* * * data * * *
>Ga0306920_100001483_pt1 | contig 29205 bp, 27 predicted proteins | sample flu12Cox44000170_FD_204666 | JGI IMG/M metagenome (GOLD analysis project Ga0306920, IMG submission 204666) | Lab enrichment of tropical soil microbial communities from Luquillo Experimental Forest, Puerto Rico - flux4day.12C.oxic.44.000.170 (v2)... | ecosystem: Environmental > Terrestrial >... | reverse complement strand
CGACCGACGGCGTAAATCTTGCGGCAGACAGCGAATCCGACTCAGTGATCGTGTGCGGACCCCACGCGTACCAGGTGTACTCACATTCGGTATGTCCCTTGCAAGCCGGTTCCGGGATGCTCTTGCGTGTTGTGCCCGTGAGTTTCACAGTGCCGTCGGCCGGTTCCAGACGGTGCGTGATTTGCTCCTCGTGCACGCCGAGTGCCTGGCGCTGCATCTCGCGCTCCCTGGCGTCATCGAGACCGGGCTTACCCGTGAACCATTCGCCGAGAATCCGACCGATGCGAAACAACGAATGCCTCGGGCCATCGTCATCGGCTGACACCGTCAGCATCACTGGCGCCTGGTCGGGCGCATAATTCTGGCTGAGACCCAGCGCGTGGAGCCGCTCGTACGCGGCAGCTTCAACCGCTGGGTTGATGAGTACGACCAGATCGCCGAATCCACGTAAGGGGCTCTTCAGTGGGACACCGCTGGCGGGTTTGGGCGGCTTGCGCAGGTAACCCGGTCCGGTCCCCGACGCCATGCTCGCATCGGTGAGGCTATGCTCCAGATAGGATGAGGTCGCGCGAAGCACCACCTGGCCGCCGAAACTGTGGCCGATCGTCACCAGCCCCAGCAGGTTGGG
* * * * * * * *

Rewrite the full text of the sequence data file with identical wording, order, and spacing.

>Ga0306920_100001483_pt1 | contig 29205 bp, 27 predicted proteins | sample flu12Cox44000170_FD_204666 | JGI IMG/M metagenome (GOLD analysis project Ga0306920, IMG submission 204666) | Lab enrichment of tropical soil microbial communities from Luquillo Experimental Forest, Puerto Rico - flux4day.12C.oxic.44.000.170 (v2)... | ecosystem: Environmental > Terrestrial >... | reverse complement strand
CGACCGACGGCGTAAATCTTGCGGCAGACAGCGAATCCGACTCAGTGATCGTGTGCGGACCCCACGCGTACCAGGTGTACTCACATTCGGTATGTCCCTTGCAAGCCGGTTCCGGGATGCTCTTGCGTGTTGTGCCCGTGAGTTTCACAGTGCCGTCGGCCGGTTCCAGACGGTGCGTGATTTGCTCCTCGTGCACGCCGAGTGCCTGGCGCTGCATCTCGCGCTCCCTGGCGTCATCGAGACCGGGCTTACCCGTGAACCATTCGCCGAGAATCCGACCGATGCGAAACAACGAATGCCTCGGGCCATCGTCATCGGCTGACACCGTCAGCATCACTGGCGCCTGGTCGGGCGCATAATTCTGGCTGAGACCCAGCGCGTGGAGCCGCTCGTACGCGGCAGCTTCAACCGCTGGGTTGATGAGTACGACCAGATCGCCGAATCCACGTAAGGGGCTCTTCAGTGGGACACCGCTGGCGGGTTTGGGCGGCTTGCGCAGGTAACCCGGTCCGGTCCCCGACGCCATGCTCGCATCGGTGAGGCTATGCTCCAGATAGGATGAGGTCGCGCGAAGCACCACCTGGCCGCCGAAACTGTGGCCGATCGTCACCAGCCCCAGCAGGTTGGG